In a society in which men publicly held the upper hand, the denial of sex in the bedroom was one of the few ways women could exercise power over men. This has led some scholars to suggest that these stories were preserved and retold largely by women. Whether or not the authors of these acts were women is debated but women unquestionably feature most prominently in these stories. Thecla is depicted as doing her share of traveling in the Acts of Paul and Thecla, from Iconium to Antioch (AN-tee-ock) and back, but generally the women of the apocryphal acts remain close to home and deal with domestic issues. Thecla is unique in that regard. She cuts her hair in order to more closely resemble a man and sets out to find Paul. Travel in the first century was dicey at best, even for men, and a woman traveling alone would be risking her life.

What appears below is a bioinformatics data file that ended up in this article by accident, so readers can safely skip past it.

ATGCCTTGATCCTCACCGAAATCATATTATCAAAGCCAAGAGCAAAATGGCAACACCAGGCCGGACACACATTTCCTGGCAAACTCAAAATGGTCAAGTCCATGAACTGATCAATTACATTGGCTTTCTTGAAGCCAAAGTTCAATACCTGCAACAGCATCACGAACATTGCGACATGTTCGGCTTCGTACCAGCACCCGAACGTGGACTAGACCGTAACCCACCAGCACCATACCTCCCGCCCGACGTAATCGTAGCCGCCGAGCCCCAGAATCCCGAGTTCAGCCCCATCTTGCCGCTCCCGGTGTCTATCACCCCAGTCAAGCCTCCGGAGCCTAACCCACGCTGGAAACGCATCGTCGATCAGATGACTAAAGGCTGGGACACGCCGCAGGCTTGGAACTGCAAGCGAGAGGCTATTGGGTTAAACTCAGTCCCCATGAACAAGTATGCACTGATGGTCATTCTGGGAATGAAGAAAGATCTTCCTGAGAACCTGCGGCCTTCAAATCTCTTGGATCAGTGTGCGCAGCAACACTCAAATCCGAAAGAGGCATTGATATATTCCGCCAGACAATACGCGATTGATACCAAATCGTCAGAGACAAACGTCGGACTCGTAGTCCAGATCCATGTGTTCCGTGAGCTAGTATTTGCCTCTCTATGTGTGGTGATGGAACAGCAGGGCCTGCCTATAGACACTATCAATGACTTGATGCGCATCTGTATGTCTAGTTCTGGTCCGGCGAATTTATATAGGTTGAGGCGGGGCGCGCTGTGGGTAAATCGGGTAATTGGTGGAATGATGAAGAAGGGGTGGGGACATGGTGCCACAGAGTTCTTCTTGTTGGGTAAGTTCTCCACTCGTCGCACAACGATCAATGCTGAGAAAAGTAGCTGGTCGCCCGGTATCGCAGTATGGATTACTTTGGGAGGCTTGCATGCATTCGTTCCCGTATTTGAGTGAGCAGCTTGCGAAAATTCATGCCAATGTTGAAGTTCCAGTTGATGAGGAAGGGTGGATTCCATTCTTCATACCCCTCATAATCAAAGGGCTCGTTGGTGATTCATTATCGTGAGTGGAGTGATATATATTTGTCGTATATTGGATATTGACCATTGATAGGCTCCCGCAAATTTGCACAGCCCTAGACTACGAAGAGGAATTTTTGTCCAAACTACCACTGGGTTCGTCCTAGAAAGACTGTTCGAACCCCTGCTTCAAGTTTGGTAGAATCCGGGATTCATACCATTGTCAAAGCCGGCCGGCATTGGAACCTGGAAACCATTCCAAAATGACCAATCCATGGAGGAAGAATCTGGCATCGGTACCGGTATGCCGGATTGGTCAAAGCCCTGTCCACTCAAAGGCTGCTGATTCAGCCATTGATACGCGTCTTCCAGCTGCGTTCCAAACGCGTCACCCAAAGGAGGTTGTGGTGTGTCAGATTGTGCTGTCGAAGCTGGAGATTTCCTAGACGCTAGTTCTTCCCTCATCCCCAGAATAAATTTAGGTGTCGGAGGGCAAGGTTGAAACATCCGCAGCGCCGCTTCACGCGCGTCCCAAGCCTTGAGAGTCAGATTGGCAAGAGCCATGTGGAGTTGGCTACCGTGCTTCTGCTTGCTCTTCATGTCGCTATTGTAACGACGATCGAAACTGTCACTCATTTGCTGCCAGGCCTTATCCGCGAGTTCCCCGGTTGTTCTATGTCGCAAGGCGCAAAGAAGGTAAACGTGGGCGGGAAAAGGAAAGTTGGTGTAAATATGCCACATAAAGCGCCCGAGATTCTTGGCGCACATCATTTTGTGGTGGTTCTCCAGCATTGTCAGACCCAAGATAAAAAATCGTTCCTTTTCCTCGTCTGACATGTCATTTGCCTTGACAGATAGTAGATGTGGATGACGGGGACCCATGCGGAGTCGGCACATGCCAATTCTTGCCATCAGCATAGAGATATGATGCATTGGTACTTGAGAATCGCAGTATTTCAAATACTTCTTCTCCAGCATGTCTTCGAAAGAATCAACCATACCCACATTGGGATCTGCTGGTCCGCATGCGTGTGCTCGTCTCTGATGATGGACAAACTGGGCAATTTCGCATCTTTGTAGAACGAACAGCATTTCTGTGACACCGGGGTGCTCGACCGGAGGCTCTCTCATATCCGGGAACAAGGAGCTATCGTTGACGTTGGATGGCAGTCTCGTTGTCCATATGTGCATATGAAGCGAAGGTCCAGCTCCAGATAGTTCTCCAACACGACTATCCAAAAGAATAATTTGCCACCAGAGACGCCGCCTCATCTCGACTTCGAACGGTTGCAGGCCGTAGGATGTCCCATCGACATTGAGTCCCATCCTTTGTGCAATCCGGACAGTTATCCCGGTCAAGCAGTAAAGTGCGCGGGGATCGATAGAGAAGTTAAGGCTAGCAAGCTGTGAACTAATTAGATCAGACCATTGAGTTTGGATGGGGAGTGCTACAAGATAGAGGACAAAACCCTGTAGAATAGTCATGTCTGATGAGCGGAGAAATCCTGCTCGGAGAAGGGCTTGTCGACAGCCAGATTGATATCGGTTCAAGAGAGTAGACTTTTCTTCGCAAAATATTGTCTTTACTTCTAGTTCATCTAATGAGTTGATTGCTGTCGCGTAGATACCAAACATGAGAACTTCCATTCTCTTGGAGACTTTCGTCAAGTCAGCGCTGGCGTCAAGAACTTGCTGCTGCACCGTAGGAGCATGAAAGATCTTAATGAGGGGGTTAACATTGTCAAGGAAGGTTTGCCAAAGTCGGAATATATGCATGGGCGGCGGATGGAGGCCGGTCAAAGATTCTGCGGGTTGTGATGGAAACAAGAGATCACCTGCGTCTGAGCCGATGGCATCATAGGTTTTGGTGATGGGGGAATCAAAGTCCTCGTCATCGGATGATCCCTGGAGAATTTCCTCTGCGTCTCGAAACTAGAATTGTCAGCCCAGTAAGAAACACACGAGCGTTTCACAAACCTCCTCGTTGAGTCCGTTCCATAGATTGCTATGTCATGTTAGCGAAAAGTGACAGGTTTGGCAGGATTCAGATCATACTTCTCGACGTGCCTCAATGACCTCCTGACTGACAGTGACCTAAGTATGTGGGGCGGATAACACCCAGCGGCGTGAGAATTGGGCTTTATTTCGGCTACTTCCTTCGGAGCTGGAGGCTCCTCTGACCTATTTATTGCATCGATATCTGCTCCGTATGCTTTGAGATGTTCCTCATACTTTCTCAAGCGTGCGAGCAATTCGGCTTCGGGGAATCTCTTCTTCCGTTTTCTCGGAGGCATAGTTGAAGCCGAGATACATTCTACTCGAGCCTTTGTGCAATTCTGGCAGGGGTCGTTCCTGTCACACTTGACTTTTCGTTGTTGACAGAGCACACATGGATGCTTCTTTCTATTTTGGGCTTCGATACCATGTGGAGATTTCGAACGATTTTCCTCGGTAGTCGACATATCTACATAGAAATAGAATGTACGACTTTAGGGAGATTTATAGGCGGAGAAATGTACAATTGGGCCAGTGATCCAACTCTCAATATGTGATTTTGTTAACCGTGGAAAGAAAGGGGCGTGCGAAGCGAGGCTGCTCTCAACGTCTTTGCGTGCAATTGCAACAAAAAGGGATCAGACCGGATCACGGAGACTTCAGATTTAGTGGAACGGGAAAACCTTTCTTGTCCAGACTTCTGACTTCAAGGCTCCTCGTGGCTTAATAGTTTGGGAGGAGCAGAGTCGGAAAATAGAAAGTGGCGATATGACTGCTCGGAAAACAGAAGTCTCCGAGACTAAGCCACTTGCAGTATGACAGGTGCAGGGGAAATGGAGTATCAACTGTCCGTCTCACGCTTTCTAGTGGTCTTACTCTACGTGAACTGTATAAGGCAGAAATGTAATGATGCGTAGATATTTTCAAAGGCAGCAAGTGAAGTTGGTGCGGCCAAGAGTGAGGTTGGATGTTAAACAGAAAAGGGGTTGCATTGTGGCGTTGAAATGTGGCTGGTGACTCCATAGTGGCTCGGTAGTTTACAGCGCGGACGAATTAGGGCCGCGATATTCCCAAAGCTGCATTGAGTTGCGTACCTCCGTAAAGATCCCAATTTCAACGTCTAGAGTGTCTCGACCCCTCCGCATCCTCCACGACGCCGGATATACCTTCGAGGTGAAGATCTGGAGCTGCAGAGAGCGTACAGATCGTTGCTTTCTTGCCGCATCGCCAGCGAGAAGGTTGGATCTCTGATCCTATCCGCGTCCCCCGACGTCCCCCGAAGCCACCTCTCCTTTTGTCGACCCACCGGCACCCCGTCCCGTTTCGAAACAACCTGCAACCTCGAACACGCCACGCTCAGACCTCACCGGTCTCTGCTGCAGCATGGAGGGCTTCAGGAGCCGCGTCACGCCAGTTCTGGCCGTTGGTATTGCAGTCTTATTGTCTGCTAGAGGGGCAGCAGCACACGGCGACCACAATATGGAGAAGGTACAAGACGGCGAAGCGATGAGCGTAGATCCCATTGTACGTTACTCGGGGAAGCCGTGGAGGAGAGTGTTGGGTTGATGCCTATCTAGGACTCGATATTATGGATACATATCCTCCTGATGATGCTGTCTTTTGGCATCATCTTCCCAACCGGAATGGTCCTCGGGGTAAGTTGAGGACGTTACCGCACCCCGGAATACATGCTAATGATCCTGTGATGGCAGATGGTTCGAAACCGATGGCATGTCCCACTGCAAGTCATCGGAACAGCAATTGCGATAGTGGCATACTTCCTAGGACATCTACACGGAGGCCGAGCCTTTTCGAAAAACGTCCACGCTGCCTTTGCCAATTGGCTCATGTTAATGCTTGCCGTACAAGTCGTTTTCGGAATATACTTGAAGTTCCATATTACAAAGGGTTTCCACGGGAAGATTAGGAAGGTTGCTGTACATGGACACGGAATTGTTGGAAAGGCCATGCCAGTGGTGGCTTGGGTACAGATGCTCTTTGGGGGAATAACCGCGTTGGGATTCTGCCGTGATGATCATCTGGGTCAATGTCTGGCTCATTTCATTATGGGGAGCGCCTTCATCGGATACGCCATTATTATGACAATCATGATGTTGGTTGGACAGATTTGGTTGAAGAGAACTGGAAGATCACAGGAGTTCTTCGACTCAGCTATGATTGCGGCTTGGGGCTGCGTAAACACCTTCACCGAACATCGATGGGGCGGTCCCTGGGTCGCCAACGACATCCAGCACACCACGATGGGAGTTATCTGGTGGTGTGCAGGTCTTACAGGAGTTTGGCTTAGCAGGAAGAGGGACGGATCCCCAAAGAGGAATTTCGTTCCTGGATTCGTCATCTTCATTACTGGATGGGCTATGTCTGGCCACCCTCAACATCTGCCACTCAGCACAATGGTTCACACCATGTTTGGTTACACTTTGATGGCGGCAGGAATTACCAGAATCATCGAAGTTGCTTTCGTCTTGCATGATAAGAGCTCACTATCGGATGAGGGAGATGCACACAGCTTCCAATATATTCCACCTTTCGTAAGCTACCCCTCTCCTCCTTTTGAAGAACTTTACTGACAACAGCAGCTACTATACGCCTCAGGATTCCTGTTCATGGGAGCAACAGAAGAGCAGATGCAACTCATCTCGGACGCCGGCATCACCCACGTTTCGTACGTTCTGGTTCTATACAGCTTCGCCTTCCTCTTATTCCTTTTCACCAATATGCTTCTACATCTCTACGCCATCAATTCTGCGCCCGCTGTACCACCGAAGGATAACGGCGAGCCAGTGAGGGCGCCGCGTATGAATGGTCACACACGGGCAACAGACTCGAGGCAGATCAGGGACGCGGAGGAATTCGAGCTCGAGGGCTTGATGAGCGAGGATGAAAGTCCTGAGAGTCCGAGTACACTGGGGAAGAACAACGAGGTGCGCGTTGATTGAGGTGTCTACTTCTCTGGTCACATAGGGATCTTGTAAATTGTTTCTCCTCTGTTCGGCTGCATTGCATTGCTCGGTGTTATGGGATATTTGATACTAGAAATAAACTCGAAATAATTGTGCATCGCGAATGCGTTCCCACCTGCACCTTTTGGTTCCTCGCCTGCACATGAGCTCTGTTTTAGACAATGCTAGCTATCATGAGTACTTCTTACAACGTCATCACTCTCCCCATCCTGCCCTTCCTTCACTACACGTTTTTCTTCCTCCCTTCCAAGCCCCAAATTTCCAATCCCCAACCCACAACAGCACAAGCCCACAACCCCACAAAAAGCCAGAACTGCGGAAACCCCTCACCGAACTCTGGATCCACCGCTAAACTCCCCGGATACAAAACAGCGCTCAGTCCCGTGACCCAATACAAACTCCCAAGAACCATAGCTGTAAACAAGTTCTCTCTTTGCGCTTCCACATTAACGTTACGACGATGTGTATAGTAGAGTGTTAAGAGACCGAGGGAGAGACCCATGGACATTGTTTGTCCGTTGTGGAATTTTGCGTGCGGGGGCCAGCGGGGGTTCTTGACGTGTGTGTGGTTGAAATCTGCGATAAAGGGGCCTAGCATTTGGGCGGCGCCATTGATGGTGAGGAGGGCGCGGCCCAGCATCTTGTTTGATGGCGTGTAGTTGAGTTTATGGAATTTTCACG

Dressing like a man was a sign that Thecla was knowingly entering the world of men, defined in ancient society as the social world outside the home. Women were, at least ideally, considered to have their power base in the interior world of home and hearth. Men, on the other hand, were awarded dominance in the exterior world of politics, commerce, and learning. In actuality, these theoretical lines of demarcation were often blurred but this was the social principle upon which men and women shared authority in antiquity. Generally powerless outside the confines of their homes, women could exercise a degree of control over their men and their domestic property (the physical house, farm, children, servants, slaves, etc.). Even greater control could be exercised by the granting or withholding of sex. These apocryphal stories of Christian women depict just such power plays, supposedly the result of Christian preaching, which led either to the conversion of their men or to the punishment or execution of the women. Either way, the Christian women in these stories were depicted as winning the spiritual battle on behalf of Christ.